The fight was troubling. Thornton fought Washington Capitals pugilist Tom Wilson. At the time of the fight, the Sharks trailed by two goals with just under 18 minutes left. This is when the Sharks need Thornton. He can’t be taking himself off the ice for seven minutes with the likes of Tom Wilson (game flow kept him off the ice even longer). They are not ‘equal’ players. By the time Thornton had his next shift, the Sharks were down three goals and under 10 minutes remained. And to top it off, it wasn’t smart to fight the other team’s designated fighter.
The Old Jumbo
In the bigger picture, Thornton is facing a double whammy. He has never relied on great speed to make his game work, even if he was faster than most give him credit for. But this season, he is slower than ever, just as the style of play being adopted across the league demands faster play. The sorts of plays Thornton once made successfully and routinely are more difficult than ever because of quicker defenses. While perhaps Thornton in his prime could overcome this, he clearly isn’t in his prime.
One Thornton play encapsulates the season for me. It came in the Sharks’ 2-0 loss to Florida on Nov. 15. During the game and on a rush, Thornton made a near-perfect drop pass for Tim Heed at the blue line. Heed fired the puck past goalie Roberto Luongo. Originally ruled a goal, the play was correctly overturned when the replay showed the puck had come outside of the zone by what appeared to be less than an inch. Thornton’s game has always been based on precision. For two decades, these fractions of inches have been Thornton’s friend. In 2017-18, these tiny bits of lost precision have been less kind to Thornton.
There is hope. Thornton’s knee can get better over the course of the season as he moves further away from the surgery. It might take over a year to fully heal, but improvement can be continuous. If the Sharks can get past the opening round of the playoffs, Thornton will pass the one-year mark on his surgery.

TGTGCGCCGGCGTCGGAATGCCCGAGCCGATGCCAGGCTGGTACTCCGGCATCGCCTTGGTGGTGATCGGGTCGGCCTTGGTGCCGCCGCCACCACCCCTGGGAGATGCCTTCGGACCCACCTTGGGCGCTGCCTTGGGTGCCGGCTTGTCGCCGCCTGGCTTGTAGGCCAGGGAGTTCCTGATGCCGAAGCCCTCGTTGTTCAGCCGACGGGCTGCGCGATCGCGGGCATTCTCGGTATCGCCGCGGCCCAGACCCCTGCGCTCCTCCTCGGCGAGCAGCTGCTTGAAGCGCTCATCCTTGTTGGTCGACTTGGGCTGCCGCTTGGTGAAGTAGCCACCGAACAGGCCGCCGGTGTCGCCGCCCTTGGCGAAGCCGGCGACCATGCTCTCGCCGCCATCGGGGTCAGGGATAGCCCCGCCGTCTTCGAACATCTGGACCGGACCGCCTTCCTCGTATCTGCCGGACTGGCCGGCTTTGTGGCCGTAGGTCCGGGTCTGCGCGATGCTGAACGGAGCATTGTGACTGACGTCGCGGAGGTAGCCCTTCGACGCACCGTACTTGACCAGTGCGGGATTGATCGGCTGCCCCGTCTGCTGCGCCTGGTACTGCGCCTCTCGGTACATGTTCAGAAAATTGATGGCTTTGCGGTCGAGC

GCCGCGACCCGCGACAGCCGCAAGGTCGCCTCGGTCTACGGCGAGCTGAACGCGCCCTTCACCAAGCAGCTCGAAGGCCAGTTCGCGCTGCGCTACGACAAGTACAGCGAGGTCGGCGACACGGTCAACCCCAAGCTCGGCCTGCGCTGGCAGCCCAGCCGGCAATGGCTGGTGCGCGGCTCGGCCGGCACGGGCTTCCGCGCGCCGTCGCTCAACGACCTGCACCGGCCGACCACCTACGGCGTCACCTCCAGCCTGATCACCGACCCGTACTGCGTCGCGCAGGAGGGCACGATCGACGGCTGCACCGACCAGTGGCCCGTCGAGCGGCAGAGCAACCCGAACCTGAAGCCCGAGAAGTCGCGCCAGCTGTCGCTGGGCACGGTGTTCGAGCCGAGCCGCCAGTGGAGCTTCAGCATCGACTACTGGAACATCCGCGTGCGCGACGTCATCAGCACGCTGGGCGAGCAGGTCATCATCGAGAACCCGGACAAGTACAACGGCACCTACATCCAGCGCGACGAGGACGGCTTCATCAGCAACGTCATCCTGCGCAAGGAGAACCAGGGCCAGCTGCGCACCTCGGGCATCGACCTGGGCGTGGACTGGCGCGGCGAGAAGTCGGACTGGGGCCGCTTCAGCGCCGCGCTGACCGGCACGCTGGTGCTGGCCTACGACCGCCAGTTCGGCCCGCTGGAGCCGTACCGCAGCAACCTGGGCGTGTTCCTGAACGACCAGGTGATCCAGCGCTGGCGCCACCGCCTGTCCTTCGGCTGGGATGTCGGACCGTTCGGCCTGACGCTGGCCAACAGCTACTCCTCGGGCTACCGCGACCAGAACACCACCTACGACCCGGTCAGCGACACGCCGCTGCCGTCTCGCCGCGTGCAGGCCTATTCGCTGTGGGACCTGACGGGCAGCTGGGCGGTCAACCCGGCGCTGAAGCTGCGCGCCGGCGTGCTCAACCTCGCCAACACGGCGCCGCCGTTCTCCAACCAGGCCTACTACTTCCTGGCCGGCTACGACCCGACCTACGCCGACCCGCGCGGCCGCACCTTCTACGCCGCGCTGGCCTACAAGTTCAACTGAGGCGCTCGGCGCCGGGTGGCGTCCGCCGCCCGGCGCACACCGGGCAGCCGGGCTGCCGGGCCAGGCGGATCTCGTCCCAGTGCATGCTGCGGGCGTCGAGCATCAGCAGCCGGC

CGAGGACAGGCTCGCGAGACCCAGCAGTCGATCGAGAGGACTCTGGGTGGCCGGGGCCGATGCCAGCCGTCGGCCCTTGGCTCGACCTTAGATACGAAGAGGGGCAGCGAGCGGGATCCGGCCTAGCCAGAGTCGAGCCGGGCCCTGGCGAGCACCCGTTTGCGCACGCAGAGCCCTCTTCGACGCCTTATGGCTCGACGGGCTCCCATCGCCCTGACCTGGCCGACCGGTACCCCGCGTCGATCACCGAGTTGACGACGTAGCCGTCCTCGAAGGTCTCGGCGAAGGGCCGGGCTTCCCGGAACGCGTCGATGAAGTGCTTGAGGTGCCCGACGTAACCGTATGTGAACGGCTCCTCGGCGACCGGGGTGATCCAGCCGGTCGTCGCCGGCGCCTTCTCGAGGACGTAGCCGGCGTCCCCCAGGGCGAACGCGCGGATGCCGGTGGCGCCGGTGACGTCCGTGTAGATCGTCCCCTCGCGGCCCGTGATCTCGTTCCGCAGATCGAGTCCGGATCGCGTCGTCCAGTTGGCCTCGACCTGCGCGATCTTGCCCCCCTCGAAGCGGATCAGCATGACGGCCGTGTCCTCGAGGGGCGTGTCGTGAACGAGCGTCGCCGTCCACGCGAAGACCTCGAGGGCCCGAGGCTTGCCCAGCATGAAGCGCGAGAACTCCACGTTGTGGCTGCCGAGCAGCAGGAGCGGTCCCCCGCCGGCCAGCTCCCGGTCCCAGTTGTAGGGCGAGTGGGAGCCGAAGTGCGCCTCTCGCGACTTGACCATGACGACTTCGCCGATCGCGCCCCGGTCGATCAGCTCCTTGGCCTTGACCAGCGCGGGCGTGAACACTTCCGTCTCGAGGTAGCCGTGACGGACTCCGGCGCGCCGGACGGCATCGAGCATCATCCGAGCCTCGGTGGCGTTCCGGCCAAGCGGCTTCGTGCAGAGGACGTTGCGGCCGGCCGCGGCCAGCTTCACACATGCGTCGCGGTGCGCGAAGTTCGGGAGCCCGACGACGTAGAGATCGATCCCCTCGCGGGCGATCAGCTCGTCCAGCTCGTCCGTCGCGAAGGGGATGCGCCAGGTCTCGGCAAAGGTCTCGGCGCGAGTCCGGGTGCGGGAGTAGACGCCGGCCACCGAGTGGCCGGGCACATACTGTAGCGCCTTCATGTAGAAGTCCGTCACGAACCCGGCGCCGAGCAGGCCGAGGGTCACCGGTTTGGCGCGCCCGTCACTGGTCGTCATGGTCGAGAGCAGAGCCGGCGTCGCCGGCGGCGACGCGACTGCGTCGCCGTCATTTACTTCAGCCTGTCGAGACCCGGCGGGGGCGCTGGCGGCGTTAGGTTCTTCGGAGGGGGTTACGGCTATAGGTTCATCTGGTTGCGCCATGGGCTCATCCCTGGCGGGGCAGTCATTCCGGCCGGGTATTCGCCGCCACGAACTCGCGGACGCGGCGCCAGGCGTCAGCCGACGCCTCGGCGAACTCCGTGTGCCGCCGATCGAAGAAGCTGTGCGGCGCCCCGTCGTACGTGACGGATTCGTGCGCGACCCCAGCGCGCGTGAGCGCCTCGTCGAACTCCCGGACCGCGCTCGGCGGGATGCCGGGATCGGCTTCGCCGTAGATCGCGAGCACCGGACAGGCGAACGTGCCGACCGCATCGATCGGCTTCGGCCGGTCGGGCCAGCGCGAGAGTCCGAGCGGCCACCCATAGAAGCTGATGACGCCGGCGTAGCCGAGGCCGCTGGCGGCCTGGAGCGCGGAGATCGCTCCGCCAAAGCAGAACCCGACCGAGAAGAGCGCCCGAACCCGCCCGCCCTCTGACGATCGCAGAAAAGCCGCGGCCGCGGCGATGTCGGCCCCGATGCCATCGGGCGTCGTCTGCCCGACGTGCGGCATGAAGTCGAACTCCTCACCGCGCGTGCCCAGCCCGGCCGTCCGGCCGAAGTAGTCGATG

The expectations that Thornton would return and be the great center he’s always been were never realistic. Thornton, for the first time since he came to San Jose, is not the team’s top-line center. He might not even be the second-best center. Chris Tierney (plus-3) has 11 non-power play points, one more than Thornton.
Still, the role Thornton has is important. San Jose is a deep team and it needs players up and down the lineup to contribute. Thornton’s elite days may be a thing of the past, but he still makes meaningful contributions. For example, his 53.2-percent faceoff win percentage is solid. In the recent comeback win over Carolina, Thornton kicked in three points, including an assist on the overtime winner.
Sometimes, Thornton’s play is reminiscent of his frustrating and injury-plagued 2014-15 season. Other times, he looks like a player ready to discredit his doubters. What is the new normal for Thornton? This will play out over the season, but I suspect the inconsistency is here to stay.
When I posed the original question, I considered a scenario where his game was third line center quality, “If Thornton is reduced to a third line center role, the Sharks become a fringe playoff team.”
One-third of the way through the season and with Thornton’s play at roughly the level of a third-line center, the Sharks are a fringe playoff team, on track for a 98-point season.
For starters, the three questions are all very relevant.
The answer to the cap space question is, not surprisingly, “nothing yet.”
On whether DeBoer is the right coach for this team, he is passing the test in multiple key areas.
What do the Sharks have in Joe Thornton? This is the most difficult to answer, though the range of possible answers is narrowing. He isn’t playing at the legendary level some hoped for upon his return. But given the severity of his injury, the fact he’s playing at a respectable level is good news. And it is important for the Sharks. Currently, he is playing around a second or third-line level. As he gets further from the surgery, he may improve both his strength and quickness. The more Thornton tilts towards a strong second line center, the better off San Jose will be.
ZEKE is a native of the DC area where he witnessed the birth of the Capitals franchise. After graduating from Cornell University, which had seen hockey glory before he arrived, he moved west to San Jose. There he witnessed the birth of the Sharks franchise. His wait to witness a Championship from any of these teams finally ended in 2018.